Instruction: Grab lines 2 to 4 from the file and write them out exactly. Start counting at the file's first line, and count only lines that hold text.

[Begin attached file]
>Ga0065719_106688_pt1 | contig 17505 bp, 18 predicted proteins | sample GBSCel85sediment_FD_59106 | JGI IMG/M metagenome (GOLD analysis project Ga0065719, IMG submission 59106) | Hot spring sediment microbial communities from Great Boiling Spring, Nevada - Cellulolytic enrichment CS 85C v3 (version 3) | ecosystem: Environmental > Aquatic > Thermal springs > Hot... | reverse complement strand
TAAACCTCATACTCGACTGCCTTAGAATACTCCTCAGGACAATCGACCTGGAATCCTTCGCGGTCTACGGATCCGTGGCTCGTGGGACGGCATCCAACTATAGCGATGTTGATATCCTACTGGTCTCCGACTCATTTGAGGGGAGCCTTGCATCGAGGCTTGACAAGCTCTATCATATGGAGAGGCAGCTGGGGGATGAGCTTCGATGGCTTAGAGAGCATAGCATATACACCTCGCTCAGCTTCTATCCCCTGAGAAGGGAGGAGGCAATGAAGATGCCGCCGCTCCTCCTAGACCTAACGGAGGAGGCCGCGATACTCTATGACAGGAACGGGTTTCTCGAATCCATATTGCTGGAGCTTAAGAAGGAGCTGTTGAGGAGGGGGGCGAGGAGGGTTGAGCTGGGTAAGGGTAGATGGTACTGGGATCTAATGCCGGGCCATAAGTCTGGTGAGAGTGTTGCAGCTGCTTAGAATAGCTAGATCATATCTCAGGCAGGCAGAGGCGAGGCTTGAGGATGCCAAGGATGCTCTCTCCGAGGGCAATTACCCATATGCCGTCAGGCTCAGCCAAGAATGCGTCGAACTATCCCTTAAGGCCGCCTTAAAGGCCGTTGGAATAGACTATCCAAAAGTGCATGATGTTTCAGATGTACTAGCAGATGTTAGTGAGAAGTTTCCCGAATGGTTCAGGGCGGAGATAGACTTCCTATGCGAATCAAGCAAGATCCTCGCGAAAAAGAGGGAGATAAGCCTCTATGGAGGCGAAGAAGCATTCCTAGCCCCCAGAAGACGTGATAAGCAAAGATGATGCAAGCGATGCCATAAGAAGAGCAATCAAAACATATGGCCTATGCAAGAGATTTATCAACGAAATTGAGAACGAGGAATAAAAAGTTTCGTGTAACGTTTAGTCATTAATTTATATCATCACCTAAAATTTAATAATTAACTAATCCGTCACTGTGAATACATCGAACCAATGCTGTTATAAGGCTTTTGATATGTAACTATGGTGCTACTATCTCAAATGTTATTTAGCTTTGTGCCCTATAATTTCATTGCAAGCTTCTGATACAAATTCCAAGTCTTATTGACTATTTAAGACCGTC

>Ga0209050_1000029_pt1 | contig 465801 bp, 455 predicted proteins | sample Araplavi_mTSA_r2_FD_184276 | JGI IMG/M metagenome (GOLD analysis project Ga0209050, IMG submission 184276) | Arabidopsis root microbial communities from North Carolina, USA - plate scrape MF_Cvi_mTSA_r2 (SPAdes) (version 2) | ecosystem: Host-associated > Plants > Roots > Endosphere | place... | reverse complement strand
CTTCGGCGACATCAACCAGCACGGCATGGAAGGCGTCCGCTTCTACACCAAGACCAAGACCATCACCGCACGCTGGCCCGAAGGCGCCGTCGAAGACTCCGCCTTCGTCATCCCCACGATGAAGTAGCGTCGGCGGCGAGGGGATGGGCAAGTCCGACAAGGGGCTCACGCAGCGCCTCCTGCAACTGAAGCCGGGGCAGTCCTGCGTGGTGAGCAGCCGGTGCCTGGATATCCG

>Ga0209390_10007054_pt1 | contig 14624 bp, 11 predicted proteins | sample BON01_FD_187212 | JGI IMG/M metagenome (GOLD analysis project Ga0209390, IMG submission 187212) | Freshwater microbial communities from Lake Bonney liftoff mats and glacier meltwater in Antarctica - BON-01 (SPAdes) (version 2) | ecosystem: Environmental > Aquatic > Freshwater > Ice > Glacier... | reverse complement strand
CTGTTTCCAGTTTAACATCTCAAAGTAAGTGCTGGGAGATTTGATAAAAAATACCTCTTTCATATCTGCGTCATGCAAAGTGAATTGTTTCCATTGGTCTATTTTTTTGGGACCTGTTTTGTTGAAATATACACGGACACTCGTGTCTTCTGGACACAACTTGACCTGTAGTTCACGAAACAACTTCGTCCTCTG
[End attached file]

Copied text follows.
TAAACCTCATACTCGACTGCCTTAGAATACTCCTCAGGACAATCGACCTGGAATCCTTCGCGGTCTACGGATCCGTGGCTCGTGGGACGGCATCCAACTATAGCGATGTTGATATCCTACTGGTCTCCGACTCATTTGAGGGGAGCCTTGCATCGAGGCTTGACAAGCTCTATCATATGGAGAGGCAGCTGGGGGATGAGCTTCGATGGCTTAGAGAGCATAGCATATACACCTCGCTCAGCTTCTATCCCCTGAGAAGGGAGGAGGCAATGAAGATGCCGCCGCTCCTCCTAGACCTAACGGAGGAGGCCGCGATACTCTATGACAGGAACGGGTTTCTCGAATCCATATTGCTGGAGCTTAAGAAGGAGCTGTTGAGGAGGGGGGCGAGGAGGGTTGAGCTGGGTAAGGGTAGATGGTACTGGGATCTAATGCCGGGCCATAAGTCTGGTGAGAGTGTTGCAGCTGCTTAGAATAGCTAGATCATATCTCAGGCAGGCAGAGGCGAGGCTTGAGGATGCCAAGGATGCTCTCTCCGAGGGCAATTACCCATATGCCGTCAGGCTCAGCCAAGAATGCGTCGAACTATCCCTTAAGGCCGCCTTAAAGGCCGTTGGAATAGACTATCCAAAAGTGCATGATGTTTCAGATGTACTAGCAGATGTTAGTGAGAAGTTTCCCGAATGGTTCAGGGCGGAGATAGACTTCCTATGCGAATCAAGCAAGATCCTCGCGAAAAAGAGGGAGATAAGCCTCTATGGAGGCGAAGAAGCATTCCTAGCCCCCAGAAGACGTGATAAGCAAAGATGATGCAAGCGATGCCATAAGAAGAGCAATCAAAACATATGGCCTATGCAAGAGATTTATCAACGAAATTGAGAACGAGGAATAAAAAGTTTCGTGTAACGTTTAGTCATTAATTTATATCATCACCTAAAATTTAATAATTAACTAATCCGTCACTGTGAATACATCGAACCAATGCTGTTATAAGGCTTTTGATATGTAACTATGGTGCTACTATCTCAAATGTTATTTAGCTTTGTGCCCTATAATTTCATTGCAAGCTTCTGATACAAATTCCAAGTCTTATTGACTATTTAAGACCGTC

>Ga0209050_1000029_pt1 | contig 465801 bp, 455 predicted proteins | sample Araplavi_mTSA_r2_FD_184276 | JGI IMG/M metagenome (GOLD analysis project Ga0209050, IMG submission 184276) | Arabidopsis root microbial communities from North Carolina, USA - plate scrape MF_Cvi_mTSA_r2 (SPAdes) (version 2) | ecosystem: Host-associated > Plants > Roots > Endosphere | place... | reverse complement strand
CTTCGGCGACATCAACCAGCACGGCATGGAAGGCGTCCGCTTCTACACCAAGACCAAGACCATCACCGCACGCTGGCCCGAAGGCGCCGTCGAAGACTCCGCCTTCGTCATCCCCACGATGAAGTAGCGTCGGCGGCGAGGGGATGGGCAAGTCCGACAAGGGGCTCACGCAGCGCCTCCTGCAACTGAAGCCGGGGCAGTCCTGCGTGGTGAGCAGCCGGTGCCTGGATATCCG